A group of people pushing for an emergency room in north Baton Rouge told residents Tuesday they want the ER to be part of a contract with the state, but there are still a number of critical steps before that could happen.
The #NBRNOW Blue Ribbon Commission hosted around 50 residents Tuesday at Champion Medical Center in Howell Place, where they have proposed building an emergency room that could keep patients for 96 hours. Their plan is one of a handful of proposals to increase health care access in north Baton Rouge.
But the for-profit emergency room at Champion would require a government subsidy of at least $3.2 million this year and an additional $3.8 million in the following years for building and operating costs. Champion Medical Center is a specialty surgical hospital that would need to be built out to accept emergency room patients.
One of the first steps, said Champion’s interim CEO, Laura Broadhurst, is for Champion to become a Medicaid/Medicare participating facility. She said they would then need to undergo a survey to make sure Champion met emergency room standards before adding those services.
They also are hoping to secure agreements with other local nonprofit hospitals to accept the transfer of patients who need additional care after 96 hours. The East Baton Rouge Parish Metro Council passed a resolution last week to encourage Our Lady of the Lake, Baton Rouge General and Ochsner Health System to discuss patient transfer agreements with Champion.
Broadhurst and #NBRNOW commission members said their meetings thus far with other hospitals have been encouraging.
“I’m very hopeful and very confident that the other health care facilities in the area would be willing to participate with us to make this successful,” she said.
Broadhurst said she has had fruitful conversations with the state’s Department of Health and Hospitals about becoming a facility that accepts Medicaid.
DHH spokesman Robert Johannessen said DHH is working with Gov. John Bel Edwards’ office to “review proposals to increase access to care in north Baton Rouge.” He said their role with Champion and any possible health care provider has been to answer questions about Medicaid, Medicare and state licensing requirements.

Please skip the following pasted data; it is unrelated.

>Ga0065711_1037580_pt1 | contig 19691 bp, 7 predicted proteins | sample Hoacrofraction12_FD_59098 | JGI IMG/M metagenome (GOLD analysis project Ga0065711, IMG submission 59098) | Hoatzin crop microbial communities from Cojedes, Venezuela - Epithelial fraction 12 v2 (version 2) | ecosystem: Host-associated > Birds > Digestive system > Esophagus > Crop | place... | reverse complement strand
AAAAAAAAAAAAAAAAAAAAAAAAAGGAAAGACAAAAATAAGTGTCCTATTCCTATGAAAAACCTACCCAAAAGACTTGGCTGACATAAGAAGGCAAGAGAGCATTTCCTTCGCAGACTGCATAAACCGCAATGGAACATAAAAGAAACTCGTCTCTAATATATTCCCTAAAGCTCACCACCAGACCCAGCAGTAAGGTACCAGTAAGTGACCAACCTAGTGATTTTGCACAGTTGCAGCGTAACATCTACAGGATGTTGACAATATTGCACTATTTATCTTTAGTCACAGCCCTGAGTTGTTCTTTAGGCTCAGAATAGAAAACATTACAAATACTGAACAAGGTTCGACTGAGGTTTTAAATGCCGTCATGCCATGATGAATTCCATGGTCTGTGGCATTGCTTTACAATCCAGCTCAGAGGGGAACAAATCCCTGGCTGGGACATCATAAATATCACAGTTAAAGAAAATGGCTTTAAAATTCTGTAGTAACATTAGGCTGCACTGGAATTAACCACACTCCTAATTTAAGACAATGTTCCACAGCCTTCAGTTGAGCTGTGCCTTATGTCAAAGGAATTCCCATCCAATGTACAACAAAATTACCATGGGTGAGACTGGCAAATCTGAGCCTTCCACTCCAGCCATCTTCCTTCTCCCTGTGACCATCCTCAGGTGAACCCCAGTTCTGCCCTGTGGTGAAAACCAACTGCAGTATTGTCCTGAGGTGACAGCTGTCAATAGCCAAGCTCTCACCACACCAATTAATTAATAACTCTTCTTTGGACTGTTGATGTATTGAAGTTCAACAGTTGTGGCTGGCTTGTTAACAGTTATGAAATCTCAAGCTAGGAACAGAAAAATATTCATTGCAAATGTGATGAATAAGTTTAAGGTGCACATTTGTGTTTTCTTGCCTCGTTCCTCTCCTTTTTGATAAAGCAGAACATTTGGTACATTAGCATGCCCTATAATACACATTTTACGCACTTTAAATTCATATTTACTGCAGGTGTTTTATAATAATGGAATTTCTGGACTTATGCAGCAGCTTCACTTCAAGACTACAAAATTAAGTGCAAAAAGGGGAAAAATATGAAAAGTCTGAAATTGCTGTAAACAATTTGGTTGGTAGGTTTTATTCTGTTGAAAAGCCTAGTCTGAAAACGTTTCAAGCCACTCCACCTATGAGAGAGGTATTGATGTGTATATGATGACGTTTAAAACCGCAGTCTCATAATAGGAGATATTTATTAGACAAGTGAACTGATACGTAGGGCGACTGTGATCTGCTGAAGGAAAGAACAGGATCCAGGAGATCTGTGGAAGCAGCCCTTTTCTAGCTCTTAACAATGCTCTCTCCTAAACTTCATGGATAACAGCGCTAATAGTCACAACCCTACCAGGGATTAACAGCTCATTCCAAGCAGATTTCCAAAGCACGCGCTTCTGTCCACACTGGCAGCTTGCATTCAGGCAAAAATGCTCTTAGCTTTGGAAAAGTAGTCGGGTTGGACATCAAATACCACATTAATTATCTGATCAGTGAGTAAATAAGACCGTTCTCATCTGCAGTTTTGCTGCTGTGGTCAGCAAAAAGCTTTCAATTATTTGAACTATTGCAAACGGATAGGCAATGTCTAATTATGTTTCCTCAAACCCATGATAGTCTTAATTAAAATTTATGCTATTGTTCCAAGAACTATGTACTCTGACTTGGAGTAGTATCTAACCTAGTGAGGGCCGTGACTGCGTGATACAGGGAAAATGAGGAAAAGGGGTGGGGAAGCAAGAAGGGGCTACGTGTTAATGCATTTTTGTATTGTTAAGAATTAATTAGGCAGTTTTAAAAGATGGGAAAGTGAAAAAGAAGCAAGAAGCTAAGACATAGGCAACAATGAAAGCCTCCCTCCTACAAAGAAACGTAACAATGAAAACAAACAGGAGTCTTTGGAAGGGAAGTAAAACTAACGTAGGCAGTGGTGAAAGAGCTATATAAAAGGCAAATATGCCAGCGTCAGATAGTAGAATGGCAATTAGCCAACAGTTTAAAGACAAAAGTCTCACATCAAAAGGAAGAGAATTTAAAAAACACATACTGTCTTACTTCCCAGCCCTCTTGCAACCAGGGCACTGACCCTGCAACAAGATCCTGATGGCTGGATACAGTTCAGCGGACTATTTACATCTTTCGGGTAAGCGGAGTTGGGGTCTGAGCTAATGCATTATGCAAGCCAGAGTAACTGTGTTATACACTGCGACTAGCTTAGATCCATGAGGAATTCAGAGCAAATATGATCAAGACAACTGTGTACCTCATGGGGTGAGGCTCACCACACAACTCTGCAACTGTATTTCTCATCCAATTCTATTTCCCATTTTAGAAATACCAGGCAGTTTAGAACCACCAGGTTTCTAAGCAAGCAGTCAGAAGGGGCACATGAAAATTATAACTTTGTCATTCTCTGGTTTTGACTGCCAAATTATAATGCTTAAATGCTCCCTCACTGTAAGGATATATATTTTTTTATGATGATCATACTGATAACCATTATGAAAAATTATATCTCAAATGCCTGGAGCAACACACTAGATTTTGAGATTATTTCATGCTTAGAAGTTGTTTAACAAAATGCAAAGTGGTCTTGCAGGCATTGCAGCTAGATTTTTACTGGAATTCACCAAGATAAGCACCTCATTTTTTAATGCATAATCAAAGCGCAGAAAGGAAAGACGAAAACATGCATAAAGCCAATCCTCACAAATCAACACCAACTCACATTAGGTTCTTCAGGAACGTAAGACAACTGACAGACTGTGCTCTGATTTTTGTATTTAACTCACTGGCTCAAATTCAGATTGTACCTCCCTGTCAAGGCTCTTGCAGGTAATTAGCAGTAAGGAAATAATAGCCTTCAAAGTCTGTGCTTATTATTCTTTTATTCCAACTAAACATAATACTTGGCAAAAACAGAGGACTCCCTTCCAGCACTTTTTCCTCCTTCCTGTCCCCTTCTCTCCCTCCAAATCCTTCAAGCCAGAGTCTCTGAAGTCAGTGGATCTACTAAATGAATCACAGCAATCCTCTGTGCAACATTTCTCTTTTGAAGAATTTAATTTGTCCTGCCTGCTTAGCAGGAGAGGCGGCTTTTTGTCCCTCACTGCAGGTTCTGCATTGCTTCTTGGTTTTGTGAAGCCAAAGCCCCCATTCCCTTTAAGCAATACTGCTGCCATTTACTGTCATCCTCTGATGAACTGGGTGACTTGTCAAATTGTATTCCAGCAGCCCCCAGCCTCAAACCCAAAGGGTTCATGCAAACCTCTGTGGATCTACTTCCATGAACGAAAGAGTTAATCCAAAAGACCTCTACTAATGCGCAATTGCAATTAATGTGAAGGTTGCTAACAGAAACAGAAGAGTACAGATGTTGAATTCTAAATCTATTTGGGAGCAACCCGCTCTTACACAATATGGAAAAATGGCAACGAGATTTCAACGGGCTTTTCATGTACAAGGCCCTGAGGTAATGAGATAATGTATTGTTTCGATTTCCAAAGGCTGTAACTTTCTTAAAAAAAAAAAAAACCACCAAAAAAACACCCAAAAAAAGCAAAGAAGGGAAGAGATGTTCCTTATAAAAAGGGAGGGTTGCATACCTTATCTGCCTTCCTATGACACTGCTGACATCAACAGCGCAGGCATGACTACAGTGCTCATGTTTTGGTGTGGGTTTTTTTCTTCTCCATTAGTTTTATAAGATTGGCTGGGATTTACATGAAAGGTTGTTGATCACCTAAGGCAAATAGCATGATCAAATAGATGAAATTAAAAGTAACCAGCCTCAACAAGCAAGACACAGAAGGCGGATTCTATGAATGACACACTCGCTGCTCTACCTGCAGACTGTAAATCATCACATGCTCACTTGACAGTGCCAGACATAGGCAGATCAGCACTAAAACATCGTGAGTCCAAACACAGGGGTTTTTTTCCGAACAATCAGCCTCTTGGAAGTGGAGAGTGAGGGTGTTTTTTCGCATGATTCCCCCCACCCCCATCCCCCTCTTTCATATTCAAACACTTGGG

Those proposing the emergency room also said state government — despite its budget woes contributing to possible hospital cuts — should divert money it is spending elsewhere and direct it instead to the north Baton Rouge emergency room.
“The reality is residents of north Baton Rouge pay taxes every day just like everyone else does. … You pay into the tax system of the state of Louisiana,” said #NBRNOW Commissioner Gary Chambers. “You are giving funds to the state to basically take care of services around this area.”
Chambers and #NBRNOW Commissioner Cleve Dunn Jr. said they do not want dedicated taxes or tax increases to pay for the emergency room. As an example of a possible money source, Chambers pointed to the more than $50 million that Our Lady of the Lake Regional Medical Center receives from the state to care for the poor.
When the state privatized its hospital system in 2013 and closed Earl K. Long Medical Center, the public hospital for the poor, Our Lady of the Lake became Baton Rouge’s safety net hospital. OLOL’s leadership has said they do not make money from their contract to care for the poor, and they are prepared to walk away from the contract if the state does not fully fund it.
Dunn said the #NBRNOW commissioners are not specifically asking for the money to come from OLOL’s contract with the state but that the money come from wherever it can be diverted. Still, Dunn said the opening of an emergency room in north Baton Rouge should ease the burden on other hospitals and help them to lower their expenses.
“Whether it’s the Lake or any entity, it’s a no-brainer all of them are fatigued,” Dunn said.
Many of the discussions about bringing health care to north Baton Rouge have been steeped in controversy. #NBRNOW Blue Ribbon Commission creator and Councilwoman Chauna Banks-Daniel got into an email spat with Mayor-President Kip Holden’s administration a few hours before Tuesday’s meeting.
Banks-Daniel said she put in a request for the city-parish to deliver 200 chairs to the meeting at Champion Medical Center. She claimed she was being “retaliated against” when the city-parish did not deliver them. Around 30 chairs were available at the meeting, and a handful of people stood in the back.
Holden’s chief administrative officer, William Daniel, told Banks-Daniel he could not furnish the chairs because it was not a city-parish event.
“You are having a private meeting proposed by a private company in a private building,” Daniel wrote to her in an email. “While it may be an important community topic, it has nothing to do with city-parish business. Therefore, I am unable to use taxpayer funds to facilitate the event.”